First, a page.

Afghanistan Might Not Turn Into A Hellhole. At Least Not In The Way The US And Britain Seem To Think
Ossie Makepeace writes from Kabul: Lots of people these days insist that the coalition forces should have never gone into Afghanistan. These members of the Let’s Get Out Now brigade are basically saying: to hell with the Afghans, let’s pull out. President Hamid Karzai, they add, can go to hell as well. As you can see it from here in Kabul, he won’t have far to go.
As for British and American soldiers, they’re being picked off, one by one, either by the Taliban or by Afghans dressed in military or police uniforms who are either ‘demented’ – the convenient ISAF excuse – or who have supposedly been insulted and humiliated in front of their colleagues and lost it. So bring our boys back home by Christmas, say British legislators in the House of Commons – or at least some of them say that.
Everyone knows it’s a mess and those who really know a thing or two also understand that logistically and practically it’s impossible to get the brave boys and gals home in time for mince pies and Santa. The British Foreign Secretary, the increasingly sad looking William Hague, said that the NATO decision to scale back patrols with Afghans will have what he called a ‘minimal’ impact on UK strategy.
But wait a moment, Mr Hague! Since when is the UK fighting a private war in Afghanistan? Come now, why not admit that policy is being made on the hoof. That’s pretty standard in a war. What is a little disturbing is that the Americans are panicking – again, pretty standard stuff in war.
That panic was relayed to ISAF and without much consultation, the Americans told ISAF to postpone joint patrols. So much for the coalition of the willing. The Brits are the other main joint patrollers and have suffered much from insider killings. It is clear that as ever, the Americans totally ignored the Brits. Instead they’re saying they have had enough and they’re doing what they have a record of doing in these imperial and colonial war things – giving up. Remember Vietnam if nothing else.
The British Defence Secretary, Philip Hammond, is a reasonable man with a poisoned chalice. He’s presiding over the most mismanaged defence cuts in generations and knows full well there are going to be more so far unannounced reductions in British defence funding. Pulling out of Afghanistan, as much as he would like everyone home safely, will do nothing much more than allow the Treasury guys into his ministry with a slash and burn policy on major projects such as the two Royal Navy carriers and, what’s more – the public will support the Treasury. Not much of a job really.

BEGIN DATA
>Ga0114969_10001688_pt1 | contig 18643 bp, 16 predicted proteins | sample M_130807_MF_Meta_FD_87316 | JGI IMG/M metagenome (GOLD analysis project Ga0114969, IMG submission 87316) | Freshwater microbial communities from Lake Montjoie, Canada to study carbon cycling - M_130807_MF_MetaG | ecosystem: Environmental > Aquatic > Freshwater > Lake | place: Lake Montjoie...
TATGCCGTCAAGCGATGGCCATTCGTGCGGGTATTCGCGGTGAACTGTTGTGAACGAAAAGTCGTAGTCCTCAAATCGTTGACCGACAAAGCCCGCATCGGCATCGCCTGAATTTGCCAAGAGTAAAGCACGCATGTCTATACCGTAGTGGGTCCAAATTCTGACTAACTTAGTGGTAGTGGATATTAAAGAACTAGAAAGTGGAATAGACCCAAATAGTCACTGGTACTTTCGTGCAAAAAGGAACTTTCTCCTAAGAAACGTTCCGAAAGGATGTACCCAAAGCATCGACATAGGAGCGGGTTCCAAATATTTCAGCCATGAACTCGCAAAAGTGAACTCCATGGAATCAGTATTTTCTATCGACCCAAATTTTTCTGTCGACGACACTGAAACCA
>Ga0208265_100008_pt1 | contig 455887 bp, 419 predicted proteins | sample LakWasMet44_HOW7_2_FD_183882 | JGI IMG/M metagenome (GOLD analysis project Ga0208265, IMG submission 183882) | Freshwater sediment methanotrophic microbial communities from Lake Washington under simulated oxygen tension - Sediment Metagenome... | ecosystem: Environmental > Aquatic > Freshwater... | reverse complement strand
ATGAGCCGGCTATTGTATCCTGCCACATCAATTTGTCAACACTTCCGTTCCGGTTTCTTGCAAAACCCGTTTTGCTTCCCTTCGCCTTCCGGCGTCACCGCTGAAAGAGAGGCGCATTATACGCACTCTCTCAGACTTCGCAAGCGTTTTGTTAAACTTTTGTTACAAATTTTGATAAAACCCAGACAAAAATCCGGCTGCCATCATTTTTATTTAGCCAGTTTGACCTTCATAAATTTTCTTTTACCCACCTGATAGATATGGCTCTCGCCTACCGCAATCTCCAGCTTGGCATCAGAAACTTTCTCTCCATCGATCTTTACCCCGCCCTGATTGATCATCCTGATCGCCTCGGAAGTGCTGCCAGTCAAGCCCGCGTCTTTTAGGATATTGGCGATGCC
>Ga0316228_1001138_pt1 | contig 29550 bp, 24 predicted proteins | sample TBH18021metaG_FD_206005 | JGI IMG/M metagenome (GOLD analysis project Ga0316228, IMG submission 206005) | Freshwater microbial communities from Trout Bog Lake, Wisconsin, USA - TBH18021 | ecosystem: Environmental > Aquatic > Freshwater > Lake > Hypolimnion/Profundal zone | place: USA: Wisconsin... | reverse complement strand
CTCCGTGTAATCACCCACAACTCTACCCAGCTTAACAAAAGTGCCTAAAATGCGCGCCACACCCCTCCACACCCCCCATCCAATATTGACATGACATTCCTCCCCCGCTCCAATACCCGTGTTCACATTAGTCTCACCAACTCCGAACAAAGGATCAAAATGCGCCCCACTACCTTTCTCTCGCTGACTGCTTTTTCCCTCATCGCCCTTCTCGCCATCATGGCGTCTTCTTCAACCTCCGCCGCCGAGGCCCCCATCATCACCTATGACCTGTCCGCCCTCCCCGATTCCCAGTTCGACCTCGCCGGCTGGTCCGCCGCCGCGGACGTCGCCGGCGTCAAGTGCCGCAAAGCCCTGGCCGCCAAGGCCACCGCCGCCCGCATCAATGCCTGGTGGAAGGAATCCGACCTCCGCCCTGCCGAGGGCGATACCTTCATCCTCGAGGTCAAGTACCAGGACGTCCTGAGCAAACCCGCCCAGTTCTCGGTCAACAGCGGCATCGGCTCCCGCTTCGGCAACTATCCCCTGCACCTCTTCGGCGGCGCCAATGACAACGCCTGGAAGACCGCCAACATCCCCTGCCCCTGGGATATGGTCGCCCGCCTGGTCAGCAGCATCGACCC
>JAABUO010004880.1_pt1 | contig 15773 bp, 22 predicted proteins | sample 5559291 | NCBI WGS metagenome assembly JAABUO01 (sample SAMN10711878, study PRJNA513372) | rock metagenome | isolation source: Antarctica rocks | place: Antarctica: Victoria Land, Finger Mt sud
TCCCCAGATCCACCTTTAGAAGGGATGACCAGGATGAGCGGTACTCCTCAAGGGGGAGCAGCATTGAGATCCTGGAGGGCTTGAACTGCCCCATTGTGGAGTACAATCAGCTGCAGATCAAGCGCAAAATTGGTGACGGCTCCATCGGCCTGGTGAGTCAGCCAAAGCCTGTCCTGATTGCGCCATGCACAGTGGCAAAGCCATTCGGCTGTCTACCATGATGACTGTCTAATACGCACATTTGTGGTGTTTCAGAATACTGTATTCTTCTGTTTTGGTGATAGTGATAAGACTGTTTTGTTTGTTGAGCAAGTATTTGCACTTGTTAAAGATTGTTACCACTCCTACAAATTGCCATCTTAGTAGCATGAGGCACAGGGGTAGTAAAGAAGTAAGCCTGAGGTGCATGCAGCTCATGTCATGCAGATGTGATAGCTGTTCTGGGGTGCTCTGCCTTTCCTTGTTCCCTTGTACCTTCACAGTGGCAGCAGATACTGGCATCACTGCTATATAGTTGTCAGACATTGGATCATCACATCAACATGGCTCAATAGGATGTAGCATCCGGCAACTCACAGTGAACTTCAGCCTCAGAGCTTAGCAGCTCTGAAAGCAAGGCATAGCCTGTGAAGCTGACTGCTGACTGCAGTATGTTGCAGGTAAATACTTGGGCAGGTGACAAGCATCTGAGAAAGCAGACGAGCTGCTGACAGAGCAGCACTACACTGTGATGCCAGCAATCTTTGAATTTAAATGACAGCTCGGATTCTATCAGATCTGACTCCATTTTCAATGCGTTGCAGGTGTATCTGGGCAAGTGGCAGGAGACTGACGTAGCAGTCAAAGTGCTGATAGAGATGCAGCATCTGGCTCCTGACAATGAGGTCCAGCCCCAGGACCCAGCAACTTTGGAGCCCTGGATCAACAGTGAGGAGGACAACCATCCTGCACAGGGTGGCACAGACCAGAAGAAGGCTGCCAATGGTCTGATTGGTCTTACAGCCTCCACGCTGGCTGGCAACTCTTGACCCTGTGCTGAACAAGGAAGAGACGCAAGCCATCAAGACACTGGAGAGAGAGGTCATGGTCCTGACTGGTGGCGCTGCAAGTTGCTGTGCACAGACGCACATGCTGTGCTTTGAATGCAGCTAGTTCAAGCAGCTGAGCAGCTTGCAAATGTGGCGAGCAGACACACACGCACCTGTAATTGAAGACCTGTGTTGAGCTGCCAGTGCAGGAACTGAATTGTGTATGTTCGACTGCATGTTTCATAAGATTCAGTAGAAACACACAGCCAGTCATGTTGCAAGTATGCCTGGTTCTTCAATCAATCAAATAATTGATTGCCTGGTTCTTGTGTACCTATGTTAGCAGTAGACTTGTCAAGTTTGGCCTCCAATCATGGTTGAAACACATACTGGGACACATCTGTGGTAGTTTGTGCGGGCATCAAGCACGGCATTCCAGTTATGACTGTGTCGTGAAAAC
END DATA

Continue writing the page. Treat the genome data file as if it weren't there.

So, when Hague and Hammond say nothing that’s going on at the moment will change British strategy they talk amazing self-important nonsense.
Everything in Afghanistan and Washington is moving too fast for Hammond. He was in Kabul a few days ago and told President Karzai that it was up to his people to get a grip on the ANA and police recruiting. In other words, it’s Karzai who must do something to stop green on blue. The Americans are not so daft as Hammond. The Americans know full well that Karzai cannot deliver his own crap to the pan as a cold-eyed colonel put it to me.
Karzai is due to go in 2014, the year his real minders in the form of the coalition forces skip the country. So who will run the country when he goes? Some think he’s lining up his brother for the job. Those same people point out that his brother is corrupt. This is the land of corruption, so what’s the big deal? Anyway, Karzai doesn’t really want his brother in the job. If that came to pass, Karzai might just as well get on the last helicopter out in 2014 – Vietnam style. His days would be numbered if his brother forced his way in.
Come the day, the people who have to sort themselves out are the Taliban. The old guard want their jobs back that they had post-Soviet occupation and the new idealists want a say in the country’s future – don’t forget it’s potentially a very mineral rich state. The problem is with the hoodlums who’ll have no status once the war is over. Parochially, Northern Ireland is a prime example of that as Hammond knows full well.
What will happen? Afghanistan will be partially governed and in desperate need of outside help. Once the main coalition brigades are gone they promise to leave a rump coalition left to continue training both military and civilian middle management – company commanders in both senses. A nation trying for peace cannot survive without its middle-class in everything it does. That should be the real Hague ambition – to provide just that.
The money therefore has to be on the idea that what’s happening now is something you could have guessed would happen and it will not change the long term way to a different Afghanistan. A grim Taliban takeover? Not entirely and in truth not really. There is no Eldorado for Afghans at the end of this but as long as Pakistan, India and the Central Asian Republics don’t squabble over the spoils of this war, Afghanistan will assume the grand status of an emerging nation. That’s not so bad.
And that’s why all the American panic and the British puffed-up ego don’t matter a bit. Mentally, they’ve already abandoned the place.